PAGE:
The green flag flies at the Honda Grand Prix of St. Petersburg in this photo provided by the IndyCar series.
St. Petersburg, Florida -- Does the Grand Prix bring in a Super Bowl's worth of tourists like some folks say? We checked the numbers.
It's a big deal. Folks who follow IndyCar racing will tell you that about this weekend's Honda Grand Prix of St. Petersburg.
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Wednesday on 10 News, Mayor Bill Foster tried to put it a different way. "This is our Super Bowl," he said.
Oh really? Let's look at the numbers.
Tampa's Super Bowl in 2009 brought an estimated 100,000 out-of-towners to the area.
The Grand Prix has drawn 150,000 to 160,000 thousand fans in each of the past two years -- and that many or more are expected this year.
So, as long as one-quarter of Grand Prix fans came from out of town, the race's tourist total since 2009 would beat the Super Bowl.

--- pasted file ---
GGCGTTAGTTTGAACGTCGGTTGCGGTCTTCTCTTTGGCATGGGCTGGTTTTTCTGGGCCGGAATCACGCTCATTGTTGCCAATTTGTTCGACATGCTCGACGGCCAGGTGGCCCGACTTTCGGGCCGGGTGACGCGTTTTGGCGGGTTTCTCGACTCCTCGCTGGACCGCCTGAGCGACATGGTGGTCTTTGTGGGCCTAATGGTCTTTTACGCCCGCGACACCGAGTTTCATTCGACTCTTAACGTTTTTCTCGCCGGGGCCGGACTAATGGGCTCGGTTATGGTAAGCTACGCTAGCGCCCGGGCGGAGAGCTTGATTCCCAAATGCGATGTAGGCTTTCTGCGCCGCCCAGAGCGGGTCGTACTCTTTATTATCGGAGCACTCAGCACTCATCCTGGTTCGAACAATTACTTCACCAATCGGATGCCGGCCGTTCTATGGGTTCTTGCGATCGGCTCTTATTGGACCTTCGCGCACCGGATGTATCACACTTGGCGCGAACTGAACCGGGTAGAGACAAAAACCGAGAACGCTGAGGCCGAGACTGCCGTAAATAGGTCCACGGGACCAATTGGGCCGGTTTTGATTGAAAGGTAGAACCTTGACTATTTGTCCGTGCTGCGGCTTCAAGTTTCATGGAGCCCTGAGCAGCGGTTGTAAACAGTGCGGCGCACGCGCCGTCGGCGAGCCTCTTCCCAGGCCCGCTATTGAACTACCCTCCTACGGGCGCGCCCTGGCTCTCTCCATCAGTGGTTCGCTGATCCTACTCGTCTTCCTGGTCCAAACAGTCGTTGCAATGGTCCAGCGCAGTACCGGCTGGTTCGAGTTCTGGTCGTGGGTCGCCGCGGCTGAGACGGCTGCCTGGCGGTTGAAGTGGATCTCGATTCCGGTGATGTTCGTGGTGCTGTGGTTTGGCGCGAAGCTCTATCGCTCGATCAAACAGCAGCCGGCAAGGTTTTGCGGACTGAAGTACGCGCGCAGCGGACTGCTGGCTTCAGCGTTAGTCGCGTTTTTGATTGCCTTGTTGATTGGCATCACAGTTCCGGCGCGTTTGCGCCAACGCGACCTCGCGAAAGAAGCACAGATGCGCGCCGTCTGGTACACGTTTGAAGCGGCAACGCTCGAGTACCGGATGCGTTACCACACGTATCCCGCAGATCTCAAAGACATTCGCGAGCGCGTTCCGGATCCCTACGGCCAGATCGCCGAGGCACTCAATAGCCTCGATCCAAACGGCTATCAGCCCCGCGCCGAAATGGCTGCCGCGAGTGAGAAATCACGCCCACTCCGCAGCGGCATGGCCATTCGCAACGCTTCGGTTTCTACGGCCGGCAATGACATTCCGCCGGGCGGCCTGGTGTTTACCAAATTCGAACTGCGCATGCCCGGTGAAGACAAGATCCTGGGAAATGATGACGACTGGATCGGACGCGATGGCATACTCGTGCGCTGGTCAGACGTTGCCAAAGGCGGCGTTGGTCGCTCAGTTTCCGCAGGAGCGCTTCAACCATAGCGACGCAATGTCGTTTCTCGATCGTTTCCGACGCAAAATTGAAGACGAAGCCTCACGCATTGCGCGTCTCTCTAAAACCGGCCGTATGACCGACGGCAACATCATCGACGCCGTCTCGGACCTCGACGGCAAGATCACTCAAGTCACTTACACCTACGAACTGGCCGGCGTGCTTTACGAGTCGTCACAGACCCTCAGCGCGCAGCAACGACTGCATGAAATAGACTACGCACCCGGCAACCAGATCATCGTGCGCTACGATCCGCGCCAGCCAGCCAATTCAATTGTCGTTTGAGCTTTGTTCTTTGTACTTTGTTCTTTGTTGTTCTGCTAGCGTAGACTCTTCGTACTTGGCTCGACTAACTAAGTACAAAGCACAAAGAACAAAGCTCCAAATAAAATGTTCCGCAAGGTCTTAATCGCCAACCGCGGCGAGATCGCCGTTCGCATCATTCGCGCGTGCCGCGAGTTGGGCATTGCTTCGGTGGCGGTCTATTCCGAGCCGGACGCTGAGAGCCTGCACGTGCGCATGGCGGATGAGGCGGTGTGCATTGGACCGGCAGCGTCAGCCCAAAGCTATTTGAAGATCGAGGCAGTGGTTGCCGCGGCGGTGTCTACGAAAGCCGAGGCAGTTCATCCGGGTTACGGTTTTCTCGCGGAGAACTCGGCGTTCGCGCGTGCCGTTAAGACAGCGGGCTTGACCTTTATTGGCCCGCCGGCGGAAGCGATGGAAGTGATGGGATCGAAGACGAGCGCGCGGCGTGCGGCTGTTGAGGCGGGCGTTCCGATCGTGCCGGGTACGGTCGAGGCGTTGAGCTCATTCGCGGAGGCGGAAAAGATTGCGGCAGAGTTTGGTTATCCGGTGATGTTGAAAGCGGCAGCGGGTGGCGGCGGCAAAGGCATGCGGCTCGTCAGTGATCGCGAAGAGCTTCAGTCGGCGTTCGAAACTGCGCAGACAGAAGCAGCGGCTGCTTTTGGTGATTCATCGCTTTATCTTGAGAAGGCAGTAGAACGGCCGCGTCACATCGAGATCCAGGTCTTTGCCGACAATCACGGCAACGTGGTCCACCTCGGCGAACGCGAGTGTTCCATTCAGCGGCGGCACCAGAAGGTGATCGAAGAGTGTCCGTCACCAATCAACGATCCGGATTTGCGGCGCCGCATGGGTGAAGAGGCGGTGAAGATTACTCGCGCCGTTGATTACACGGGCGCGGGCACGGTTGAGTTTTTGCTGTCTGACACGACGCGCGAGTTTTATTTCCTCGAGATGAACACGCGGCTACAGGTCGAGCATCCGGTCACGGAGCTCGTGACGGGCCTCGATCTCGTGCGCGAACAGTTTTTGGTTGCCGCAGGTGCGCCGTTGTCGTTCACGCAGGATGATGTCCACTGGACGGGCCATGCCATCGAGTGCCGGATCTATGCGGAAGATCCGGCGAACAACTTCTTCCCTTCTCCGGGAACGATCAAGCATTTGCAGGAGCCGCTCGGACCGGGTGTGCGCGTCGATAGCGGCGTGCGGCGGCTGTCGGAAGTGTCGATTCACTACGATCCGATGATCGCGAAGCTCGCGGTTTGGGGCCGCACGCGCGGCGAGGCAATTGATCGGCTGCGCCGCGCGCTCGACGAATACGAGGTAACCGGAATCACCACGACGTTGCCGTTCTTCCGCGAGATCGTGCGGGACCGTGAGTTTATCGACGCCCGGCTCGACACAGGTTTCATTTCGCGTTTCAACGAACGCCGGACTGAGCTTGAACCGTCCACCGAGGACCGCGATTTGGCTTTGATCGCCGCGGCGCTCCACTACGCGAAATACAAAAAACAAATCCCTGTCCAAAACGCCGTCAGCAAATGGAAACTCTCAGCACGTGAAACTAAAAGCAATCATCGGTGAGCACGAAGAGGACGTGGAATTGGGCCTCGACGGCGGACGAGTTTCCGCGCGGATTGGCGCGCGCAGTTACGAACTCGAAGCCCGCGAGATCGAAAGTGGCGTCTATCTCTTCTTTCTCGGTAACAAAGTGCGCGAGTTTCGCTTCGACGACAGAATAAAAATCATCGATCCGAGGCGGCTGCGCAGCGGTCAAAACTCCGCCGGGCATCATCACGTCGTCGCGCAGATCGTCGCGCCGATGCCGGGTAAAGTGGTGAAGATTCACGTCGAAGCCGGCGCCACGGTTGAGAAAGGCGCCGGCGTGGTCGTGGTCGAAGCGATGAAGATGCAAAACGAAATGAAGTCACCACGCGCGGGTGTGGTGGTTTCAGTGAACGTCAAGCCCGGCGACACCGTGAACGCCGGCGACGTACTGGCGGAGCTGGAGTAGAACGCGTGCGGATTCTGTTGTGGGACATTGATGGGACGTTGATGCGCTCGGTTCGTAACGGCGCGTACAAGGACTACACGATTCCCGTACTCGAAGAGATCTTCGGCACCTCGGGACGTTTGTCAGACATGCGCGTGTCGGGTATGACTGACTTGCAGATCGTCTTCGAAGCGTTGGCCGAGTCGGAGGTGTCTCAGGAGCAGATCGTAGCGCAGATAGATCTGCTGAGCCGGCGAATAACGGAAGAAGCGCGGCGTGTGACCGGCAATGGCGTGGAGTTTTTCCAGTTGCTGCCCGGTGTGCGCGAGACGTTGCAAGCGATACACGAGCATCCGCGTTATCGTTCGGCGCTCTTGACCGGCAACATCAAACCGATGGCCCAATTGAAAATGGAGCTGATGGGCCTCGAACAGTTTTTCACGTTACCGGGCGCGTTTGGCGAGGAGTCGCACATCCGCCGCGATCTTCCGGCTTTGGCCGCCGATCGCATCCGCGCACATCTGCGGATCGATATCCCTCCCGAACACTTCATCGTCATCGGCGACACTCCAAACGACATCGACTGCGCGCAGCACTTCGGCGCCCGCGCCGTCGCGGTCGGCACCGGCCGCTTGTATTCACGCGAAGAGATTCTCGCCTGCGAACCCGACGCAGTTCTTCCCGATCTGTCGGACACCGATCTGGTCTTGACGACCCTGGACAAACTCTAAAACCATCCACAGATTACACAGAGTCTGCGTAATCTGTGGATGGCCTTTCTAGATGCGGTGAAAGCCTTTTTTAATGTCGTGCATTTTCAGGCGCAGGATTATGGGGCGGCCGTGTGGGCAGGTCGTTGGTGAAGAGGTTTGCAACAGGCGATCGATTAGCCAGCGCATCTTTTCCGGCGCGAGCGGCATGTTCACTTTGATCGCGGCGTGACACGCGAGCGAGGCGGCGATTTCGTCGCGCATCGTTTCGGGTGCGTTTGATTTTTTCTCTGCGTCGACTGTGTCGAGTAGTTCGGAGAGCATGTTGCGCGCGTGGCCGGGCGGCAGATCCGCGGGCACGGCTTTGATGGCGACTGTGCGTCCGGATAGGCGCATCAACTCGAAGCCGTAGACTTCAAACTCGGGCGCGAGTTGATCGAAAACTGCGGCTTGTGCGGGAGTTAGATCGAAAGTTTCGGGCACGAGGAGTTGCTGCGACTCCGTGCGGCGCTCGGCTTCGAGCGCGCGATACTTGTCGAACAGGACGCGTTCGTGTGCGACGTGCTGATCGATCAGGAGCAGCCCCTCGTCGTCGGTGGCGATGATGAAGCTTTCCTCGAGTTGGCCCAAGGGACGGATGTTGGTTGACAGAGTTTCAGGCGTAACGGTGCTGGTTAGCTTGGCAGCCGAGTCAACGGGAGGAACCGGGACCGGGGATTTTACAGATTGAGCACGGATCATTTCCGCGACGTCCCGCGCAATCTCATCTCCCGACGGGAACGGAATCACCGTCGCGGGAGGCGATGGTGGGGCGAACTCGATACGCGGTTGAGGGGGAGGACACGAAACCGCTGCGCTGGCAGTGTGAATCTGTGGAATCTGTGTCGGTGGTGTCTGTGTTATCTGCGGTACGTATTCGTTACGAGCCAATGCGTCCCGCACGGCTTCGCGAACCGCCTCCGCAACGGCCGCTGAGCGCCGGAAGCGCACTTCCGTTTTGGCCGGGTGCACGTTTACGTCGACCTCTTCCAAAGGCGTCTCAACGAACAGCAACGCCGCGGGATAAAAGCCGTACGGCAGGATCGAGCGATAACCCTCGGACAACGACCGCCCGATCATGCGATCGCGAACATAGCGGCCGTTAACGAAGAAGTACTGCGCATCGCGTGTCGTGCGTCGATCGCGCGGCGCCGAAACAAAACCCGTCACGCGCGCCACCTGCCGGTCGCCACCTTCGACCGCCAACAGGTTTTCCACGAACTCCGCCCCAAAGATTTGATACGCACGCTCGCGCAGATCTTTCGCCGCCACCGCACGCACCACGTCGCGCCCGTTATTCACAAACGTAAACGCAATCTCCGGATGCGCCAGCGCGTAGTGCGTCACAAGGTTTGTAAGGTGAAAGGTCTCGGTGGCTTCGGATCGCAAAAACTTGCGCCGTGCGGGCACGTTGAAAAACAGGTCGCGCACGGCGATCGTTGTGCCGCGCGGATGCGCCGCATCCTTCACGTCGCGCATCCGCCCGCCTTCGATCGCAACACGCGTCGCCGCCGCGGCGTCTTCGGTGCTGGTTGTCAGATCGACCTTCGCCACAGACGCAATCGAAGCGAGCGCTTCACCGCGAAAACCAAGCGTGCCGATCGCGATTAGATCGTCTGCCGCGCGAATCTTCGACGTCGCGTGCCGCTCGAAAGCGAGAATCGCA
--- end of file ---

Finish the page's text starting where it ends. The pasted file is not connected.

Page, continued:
There have been some bumps on this road to success.
The first Grand Prix here ran from 1985-1990 on a slightly different bayfront course. At one point, organizers even laid out the track down the Pier and back.
Attendance dropped off over the years, and the race dried up.
The race was reincarnated in 1996 and 1997 on a square course around the ThunderDome -- what's now Tropicana Field. Drivers despised the track.
On the rough road, cars would go airborne at more than 150 miles an hour. Drivers head their heads on the roofs of their cars. The hard-to-drive race lasted just two years.
Finally, in 2003, back on the bayfront course, the race found lasting success.
The Grand Prix of St. Petersburg has risen to be the opening race of the IndyCar series and one of its premier events.
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Grayson Kamm, 10 News